Bicycle country

China could once have been named Bicycle Country (自行车国, Zìxíngchē guó). Although the balance has shifted to cars, bicycles and electric scooters remain a significant fraction of what you see on roads. It is not at all unusual to see loads of bicycles parked on roads. As I walked along a road in Nanjing I paused to take a photo of the parked bikes.

One of the side effects of taking photos is that you notice more about your subject than you would otherwise. So I suddenly realized that there were very impressive locks on the bikes. In my experience China is crime free; there are cameras everywhere, and watchers behind them: either human or AI. So this looked incongruous. This can’t be a country like Germany, where the general level of safety from threat does not include bicycles. If any Chinese were to complain about a stolen bike, the police would almost certainly be able to trace who had taken it.

Nor is Nanjing special in this respect. I took a photo of a rank of parked bicycles in Wuhan, and saw hefty locks again. This will remain a mystery to me until I learn enough Mandarin to have a casual conversation on the road about why people lock their bicycles.

It is also interesting that there seems to be no cultural difference between electric scooters and bikes. They follow the same traffic rules, and park together. The only difference I noticed is that in this season the scooters came with warm quilted jackets, which you could slip into as you sat down in the driver’s seat. It’s a great idea, and one that could easily be adapted to protect against rain in India. You must have noticed that the jackets were not locked to the scooter!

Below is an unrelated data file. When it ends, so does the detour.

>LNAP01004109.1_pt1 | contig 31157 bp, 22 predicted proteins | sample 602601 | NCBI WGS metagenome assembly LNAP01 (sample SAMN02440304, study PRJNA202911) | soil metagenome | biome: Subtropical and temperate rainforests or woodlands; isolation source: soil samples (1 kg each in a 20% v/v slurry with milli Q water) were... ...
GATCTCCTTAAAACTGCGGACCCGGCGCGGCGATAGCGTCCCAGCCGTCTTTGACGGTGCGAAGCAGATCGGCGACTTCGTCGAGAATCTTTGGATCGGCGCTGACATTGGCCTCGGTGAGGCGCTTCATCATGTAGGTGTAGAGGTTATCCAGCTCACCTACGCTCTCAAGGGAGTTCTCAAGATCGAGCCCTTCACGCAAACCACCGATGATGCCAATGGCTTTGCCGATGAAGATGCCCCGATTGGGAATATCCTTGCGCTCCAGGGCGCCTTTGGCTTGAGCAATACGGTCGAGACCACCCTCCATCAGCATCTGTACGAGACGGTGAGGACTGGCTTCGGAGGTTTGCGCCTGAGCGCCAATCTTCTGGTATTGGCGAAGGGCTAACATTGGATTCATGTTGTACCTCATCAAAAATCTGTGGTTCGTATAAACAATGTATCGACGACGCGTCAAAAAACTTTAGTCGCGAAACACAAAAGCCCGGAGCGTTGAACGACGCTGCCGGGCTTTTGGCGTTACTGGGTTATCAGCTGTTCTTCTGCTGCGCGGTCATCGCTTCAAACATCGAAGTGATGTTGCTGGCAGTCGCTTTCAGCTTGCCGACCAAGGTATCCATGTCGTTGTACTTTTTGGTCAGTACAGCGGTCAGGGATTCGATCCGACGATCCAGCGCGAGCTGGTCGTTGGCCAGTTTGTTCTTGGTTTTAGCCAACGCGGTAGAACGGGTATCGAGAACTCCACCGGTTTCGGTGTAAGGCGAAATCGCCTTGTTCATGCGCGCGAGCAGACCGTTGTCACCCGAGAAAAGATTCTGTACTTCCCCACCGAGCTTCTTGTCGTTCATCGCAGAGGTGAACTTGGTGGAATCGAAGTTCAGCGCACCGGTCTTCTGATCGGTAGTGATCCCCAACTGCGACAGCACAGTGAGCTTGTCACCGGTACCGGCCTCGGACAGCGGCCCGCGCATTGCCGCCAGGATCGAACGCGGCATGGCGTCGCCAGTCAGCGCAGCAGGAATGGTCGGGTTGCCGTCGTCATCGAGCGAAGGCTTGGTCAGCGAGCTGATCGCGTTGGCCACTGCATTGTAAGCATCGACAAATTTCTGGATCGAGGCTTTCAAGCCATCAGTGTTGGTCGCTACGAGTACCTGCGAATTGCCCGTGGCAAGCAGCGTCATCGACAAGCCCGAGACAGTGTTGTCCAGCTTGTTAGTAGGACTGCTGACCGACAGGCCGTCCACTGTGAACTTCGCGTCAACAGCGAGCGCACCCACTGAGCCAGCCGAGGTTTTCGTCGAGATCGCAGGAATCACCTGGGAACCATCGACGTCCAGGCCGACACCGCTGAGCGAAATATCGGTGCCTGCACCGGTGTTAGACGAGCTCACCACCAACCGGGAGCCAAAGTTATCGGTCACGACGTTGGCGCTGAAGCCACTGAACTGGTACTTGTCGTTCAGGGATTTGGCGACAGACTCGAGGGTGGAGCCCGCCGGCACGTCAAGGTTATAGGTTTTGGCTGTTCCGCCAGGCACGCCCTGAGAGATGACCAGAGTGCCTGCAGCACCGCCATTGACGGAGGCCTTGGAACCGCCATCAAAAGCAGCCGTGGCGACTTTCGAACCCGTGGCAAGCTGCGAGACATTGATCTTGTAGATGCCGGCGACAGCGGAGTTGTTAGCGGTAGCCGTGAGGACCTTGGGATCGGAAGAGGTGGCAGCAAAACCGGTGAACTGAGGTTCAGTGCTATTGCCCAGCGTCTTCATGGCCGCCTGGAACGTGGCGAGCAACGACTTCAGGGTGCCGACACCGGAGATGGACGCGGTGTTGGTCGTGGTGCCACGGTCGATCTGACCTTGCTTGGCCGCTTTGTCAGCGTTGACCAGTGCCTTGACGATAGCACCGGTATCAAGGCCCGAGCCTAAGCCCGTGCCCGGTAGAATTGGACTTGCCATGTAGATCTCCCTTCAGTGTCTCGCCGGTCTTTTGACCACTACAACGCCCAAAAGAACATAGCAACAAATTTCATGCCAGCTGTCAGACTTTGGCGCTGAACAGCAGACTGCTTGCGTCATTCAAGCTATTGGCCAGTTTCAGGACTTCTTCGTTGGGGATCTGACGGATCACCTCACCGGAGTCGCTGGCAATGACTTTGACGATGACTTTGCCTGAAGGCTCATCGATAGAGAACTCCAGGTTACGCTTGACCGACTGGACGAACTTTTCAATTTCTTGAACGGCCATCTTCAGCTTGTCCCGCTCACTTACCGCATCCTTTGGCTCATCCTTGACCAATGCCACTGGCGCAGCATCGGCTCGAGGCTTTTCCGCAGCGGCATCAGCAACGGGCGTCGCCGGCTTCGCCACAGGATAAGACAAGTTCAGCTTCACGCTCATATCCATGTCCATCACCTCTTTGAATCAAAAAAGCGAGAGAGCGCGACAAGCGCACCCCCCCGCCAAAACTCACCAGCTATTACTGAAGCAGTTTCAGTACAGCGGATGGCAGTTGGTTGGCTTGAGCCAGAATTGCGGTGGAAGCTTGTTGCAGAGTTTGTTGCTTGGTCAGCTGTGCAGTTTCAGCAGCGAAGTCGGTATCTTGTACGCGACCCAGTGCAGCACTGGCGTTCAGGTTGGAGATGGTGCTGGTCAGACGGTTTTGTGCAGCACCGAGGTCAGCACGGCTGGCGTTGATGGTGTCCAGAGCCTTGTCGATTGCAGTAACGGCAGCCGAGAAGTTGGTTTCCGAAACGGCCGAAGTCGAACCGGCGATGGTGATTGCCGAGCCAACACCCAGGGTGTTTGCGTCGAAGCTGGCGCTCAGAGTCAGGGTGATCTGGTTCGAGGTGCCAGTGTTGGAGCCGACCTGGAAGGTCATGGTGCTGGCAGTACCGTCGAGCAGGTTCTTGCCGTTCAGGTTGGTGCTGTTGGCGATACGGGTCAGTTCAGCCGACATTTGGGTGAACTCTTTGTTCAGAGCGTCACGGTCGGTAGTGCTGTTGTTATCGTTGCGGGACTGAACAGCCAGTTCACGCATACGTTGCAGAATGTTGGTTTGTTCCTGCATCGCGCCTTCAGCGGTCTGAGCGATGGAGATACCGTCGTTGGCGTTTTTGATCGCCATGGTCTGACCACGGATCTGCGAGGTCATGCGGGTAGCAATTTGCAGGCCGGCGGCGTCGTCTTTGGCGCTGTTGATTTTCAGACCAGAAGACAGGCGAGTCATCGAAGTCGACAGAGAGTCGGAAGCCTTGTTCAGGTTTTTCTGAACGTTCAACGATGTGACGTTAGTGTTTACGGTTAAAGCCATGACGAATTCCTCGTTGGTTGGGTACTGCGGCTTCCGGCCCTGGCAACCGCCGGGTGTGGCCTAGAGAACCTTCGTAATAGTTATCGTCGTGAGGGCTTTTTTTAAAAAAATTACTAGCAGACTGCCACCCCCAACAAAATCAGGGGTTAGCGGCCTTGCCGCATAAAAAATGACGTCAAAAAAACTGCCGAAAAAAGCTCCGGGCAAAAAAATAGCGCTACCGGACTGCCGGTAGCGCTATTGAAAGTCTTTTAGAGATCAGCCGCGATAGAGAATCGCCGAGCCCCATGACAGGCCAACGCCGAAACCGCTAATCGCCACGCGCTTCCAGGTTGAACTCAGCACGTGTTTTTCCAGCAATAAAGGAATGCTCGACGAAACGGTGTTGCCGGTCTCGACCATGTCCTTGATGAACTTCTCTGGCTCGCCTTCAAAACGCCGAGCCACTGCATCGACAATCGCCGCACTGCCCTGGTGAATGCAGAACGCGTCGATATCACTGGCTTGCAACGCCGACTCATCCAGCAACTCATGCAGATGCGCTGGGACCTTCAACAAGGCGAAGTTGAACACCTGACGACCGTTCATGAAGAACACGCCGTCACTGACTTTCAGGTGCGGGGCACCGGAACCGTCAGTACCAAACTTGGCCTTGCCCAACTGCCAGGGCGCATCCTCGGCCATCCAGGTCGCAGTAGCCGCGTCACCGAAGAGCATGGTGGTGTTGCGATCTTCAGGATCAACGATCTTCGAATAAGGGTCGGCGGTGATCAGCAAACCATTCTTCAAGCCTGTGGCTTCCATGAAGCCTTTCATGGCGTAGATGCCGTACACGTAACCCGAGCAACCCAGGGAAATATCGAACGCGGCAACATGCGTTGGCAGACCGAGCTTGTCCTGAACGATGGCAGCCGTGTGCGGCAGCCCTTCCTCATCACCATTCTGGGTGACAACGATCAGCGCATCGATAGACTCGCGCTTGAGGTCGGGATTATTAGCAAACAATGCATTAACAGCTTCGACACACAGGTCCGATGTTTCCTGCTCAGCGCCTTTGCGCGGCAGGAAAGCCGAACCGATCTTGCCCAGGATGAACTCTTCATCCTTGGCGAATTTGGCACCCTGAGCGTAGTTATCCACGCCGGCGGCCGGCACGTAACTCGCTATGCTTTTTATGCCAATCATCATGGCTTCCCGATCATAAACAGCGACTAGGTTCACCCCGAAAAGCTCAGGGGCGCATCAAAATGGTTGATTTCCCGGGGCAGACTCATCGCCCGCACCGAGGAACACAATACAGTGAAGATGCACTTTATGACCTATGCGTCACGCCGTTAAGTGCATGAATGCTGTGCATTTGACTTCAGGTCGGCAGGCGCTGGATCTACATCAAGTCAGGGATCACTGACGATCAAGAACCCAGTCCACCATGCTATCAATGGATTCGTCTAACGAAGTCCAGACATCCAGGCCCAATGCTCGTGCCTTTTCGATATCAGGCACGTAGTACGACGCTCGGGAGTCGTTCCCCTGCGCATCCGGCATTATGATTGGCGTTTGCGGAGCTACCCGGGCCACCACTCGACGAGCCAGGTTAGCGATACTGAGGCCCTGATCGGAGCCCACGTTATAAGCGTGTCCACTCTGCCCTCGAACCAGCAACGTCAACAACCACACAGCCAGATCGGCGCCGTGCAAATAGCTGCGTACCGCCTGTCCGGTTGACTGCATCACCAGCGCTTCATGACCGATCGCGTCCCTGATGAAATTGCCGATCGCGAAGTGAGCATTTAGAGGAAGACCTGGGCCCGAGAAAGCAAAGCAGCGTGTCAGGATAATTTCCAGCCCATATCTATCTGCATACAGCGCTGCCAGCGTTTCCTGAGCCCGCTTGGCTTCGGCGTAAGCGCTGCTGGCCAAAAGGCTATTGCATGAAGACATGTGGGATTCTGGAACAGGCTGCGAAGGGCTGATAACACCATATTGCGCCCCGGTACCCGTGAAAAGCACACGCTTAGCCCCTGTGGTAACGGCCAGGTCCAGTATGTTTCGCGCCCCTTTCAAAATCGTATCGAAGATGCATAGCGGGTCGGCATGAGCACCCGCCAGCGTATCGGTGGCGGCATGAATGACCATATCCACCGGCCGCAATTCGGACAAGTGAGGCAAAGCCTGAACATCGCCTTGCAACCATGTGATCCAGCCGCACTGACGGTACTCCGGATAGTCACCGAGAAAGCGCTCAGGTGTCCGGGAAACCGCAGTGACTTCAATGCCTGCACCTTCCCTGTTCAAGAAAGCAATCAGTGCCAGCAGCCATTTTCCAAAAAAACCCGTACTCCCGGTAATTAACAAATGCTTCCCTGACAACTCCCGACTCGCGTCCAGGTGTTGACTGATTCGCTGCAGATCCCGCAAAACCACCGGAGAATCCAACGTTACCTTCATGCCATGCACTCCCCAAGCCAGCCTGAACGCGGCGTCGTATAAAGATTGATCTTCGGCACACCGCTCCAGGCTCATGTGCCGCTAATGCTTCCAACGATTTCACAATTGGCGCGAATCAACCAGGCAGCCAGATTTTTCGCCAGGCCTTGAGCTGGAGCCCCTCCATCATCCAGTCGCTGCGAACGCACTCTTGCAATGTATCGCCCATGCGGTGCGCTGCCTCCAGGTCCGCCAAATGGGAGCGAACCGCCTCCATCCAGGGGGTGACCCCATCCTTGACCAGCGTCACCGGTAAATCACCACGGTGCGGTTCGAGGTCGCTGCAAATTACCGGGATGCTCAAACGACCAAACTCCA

City of bicycles

It is a pleasure to arrive in a city which is as full of bicycle as Muenster. Part of the reason is that there are a large population of students. Another reason is that it is a compact town, and a car would be overkill inside the town. We loved this “Bicycle Station” just outside the railway station: a place where you can park your bike when you take a train. Such a contrast with immense parking lots outside railway stations, as some countries have. Of course, the underground lot was full. That told us more about how successfully the city has weaned people away from driving. The city takes great pride in the fact that bicycle traffic in the city is larger than cars by quite a margin.